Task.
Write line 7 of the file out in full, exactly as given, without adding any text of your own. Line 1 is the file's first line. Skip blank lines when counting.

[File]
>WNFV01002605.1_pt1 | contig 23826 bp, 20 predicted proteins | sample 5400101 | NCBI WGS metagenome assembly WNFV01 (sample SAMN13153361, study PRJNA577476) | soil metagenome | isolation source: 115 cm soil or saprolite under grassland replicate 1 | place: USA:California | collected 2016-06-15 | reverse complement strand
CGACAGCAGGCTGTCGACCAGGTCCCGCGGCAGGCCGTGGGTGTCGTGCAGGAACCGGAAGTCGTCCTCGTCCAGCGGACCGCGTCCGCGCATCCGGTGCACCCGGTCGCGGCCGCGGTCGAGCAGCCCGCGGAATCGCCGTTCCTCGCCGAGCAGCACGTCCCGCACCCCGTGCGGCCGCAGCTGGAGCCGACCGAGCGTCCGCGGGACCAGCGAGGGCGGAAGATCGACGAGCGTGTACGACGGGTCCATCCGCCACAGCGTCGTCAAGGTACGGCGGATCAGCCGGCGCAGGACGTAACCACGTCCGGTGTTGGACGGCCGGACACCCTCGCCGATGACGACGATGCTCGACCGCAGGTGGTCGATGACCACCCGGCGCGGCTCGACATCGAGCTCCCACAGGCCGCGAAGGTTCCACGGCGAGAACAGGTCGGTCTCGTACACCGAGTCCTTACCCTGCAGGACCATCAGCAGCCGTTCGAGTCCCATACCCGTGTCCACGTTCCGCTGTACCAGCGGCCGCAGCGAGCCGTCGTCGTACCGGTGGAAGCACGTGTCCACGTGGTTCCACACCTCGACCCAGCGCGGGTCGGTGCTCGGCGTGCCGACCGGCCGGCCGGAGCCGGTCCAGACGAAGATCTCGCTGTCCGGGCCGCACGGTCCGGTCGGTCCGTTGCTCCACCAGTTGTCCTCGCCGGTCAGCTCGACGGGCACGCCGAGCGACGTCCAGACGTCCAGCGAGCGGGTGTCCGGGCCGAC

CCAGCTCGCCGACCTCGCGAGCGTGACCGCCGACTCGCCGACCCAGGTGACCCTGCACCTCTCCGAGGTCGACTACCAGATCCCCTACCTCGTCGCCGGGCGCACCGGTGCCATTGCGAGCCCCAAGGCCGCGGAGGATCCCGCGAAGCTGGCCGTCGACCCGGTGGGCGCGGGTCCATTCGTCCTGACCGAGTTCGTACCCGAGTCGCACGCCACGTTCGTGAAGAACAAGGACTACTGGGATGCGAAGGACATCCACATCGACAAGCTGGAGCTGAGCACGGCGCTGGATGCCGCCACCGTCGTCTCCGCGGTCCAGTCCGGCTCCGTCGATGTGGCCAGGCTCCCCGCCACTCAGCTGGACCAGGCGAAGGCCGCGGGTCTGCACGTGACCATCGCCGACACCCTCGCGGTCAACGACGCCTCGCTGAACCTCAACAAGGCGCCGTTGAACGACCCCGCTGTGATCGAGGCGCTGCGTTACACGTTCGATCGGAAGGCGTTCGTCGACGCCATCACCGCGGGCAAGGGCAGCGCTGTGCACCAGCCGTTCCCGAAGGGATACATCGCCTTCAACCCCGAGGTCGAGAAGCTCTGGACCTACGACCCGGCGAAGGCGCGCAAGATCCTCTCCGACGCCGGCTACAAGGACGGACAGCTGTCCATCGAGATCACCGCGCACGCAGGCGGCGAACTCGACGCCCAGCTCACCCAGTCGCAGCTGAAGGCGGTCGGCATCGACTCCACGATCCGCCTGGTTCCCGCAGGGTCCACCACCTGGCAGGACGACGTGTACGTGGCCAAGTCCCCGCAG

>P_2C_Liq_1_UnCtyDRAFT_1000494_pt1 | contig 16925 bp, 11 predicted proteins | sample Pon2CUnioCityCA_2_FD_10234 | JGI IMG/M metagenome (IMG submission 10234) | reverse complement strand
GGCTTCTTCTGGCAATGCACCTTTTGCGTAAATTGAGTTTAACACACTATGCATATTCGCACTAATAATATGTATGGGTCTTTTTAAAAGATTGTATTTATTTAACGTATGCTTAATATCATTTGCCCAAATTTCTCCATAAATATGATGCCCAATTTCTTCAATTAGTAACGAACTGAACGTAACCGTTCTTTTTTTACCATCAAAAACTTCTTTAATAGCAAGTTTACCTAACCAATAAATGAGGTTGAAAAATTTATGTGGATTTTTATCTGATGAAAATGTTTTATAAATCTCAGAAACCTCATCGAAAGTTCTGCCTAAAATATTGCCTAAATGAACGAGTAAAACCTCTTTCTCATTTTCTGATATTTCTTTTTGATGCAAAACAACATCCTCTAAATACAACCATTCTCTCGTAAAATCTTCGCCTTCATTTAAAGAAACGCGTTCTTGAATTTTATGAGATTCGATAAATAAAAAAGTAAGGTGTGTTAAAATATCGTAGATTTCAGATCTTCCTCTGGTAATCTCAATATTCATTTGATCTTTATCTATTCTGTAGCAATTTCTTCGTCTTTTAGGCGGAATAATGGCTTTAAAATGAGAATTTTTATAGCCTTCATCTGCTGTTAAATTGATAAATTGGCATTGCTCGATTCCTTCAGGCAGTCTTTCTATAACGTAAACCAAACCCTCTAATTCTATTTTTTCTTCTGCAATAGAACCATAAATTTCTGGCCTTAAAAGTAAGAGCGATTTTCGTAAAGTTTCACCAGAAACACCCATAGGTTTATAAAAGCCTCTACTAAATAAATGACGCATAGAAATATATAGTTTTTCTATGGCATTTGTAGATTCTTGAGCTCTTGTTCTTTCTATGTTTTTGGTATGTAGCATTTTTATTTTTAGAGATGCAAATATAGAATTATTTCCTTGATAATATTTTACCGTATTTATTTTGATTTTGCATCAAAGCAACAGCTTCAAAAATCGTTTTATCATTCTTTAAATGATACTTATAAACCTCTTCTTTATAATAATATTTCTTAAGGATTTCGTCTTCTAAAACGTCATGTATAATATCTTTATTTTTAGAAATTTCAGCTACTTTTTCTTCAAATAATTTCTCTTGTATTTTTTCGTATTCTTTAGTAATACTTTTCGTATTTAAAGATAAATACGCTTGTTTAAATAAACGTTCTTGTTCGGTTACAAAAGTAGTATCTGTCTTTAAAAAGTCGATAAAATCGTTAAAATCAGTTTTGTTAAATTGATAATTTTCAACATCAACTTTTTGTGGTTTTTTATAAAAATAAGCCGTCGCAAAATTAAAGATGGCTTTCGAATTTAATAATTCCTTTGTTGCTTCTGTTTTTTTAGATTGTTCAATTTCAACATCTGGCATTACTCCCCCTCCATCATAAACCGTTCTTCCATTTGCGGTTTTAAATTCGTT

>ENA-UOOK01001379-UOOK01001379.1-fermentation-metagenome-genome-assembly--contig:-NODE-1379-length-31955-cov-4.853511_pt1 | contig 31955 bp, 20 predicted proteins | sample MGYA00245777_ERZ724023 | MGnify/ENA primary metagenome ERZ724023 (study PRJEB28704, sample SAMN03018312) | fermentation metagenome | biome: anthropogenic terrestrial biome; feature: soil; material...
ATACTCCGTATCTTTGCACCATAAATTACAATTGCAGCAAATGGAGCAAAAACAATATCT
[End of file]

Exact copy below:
ATACTCCGTATCTTTGCACCATAAATTACAATTGCAGCAAATGGAGCAAAAACAATATCT